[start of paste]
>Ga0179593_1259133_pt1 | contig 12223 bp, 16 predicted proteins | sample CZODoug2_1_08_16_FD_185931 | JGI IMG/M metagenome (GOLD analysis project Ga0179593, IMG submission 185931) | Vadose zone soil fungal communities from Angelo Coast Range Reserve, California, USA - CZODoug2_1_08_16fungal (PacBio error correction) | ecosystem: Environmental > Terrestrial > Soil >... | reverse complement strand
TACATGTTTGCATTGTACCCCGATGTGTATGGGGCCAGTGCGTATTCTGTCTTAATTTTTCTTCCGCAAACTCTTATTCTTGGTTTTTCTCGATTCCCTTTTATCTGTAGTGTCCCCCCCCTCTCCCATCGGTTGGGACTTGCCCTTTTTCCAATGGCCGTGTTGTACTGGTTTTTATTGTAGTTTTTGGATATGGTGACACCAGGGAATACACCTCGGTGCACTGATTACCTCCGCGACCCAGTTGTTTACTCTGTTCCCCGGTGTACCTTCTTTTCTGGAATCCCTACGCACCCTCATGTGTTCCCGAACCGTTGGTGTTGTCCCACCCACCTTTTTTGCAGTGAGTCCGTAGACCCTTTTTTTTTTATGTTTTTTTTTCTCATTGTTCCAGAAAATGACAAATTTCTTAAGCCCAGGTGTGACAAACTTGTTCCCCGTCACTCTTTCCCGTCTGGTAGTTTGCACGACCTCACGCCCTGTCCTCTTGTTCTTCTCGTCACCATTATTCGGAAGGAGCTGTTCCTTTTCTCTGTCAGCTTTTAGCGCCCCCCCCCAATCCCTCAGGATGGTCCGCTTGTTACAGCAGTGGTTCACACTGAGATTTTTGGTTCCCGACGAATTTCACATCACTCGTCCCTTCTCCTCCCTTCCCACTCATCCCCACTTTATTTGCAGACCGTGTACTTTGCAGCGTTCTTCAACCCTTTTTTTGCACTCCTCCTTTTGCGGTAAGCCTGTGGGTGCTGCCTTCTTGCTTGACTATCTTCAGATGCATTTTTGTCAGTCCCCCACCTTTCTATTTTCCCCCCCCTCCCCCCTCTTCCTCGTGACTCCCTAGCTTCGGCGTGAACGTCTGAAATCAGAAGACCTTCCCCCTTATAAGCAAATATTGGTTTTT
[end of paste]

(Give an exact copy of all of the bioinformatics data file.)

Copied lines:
>Ga0179593_1259133_pt1 | contig 12223 bp, 16 predicted proteins | sample CZODoug2_1_08_16_FD_185931 | JGI IMG/M metagenome (GOLD analysis project Ga0179593, IMG submission 185931) | Vadose zone soil fungal communities from Angelo Coast Range Reserve, California, USA - CZODoug2_1_08_16fungal (PacBio error correction) | ecosystem: Environmental > Terrestrial > Soil >... | reverse complement strand
TACATGTTTGCATTGTACCCCGATGTGTATGGGGCCAGTGCGTATTCTGTCTTAATTTTTCTTCCGCAAACTCTTATTCTTGGTTTTTCTCGATTCCCTTTTATCTGTAGTGTCCCCCCCCTCTCCCATCGGTTGGGACTTGCCCTTTTTCCAATGGCCGTGTTGTACTGGTTTTTATTGTAGTTTTTGGATATGGTGACACCAGGGAATACACCTCGGTGCACTGATTACCTCCGCGACCCAGTTGTTTACTCTGTTCCCCGGTGTACCTTCTTTTCTGGAATCCCTACGCACCCTCATGTGTTCCCGAACCGTTGGTGTTGTCCCACCCACCTTTTTTGCAGTGAGTCCGTAGACCCTTTTTTTTTTATGTTTTTTTTTCTCATTGTTCCAGAAAATGACAAATTTCTTAAGCCCAGGTGTGACAAACTTGTTCCCCGTCACTCTTTCCCGTCTGGTAGTTTGCACGACCTCACGCCCTGTCCTCTTGTTCTTCTCGTCACCATTATTCGGAAGGAGCTGTTCCTTTTCTCTGTCAGCTTTTAGCGCCCCCCCCCAATCCCTCAGGATGGTCCGCTTGTTACAGCAGTGGTTCACACTGAGATTTTTGGTTCCCGACGAATTTCACATCACTCGTCCCTTCTCCTCCCTTCCCACTCATCCCCACTTTATTTGCAGACCGTGTACTTTGCAGCGTTCTTCAACCCTTTTTTTGCACTCCTCCTTTTGCGGTAAGCCTGTGGGTGCTGCCTTCTTGCTTGACTATCTTCAGATGCATTTTTGTCAGTCCCCCACCTTTCTATTTTCCCCCCCCTCCCCCCTCTTCCTCGTGACTCCCTAGCTTCGGCGTGAACGTCTGAAATCAGAAGACCTTCCCCCTTATAAGCAAATATTGGTTTTT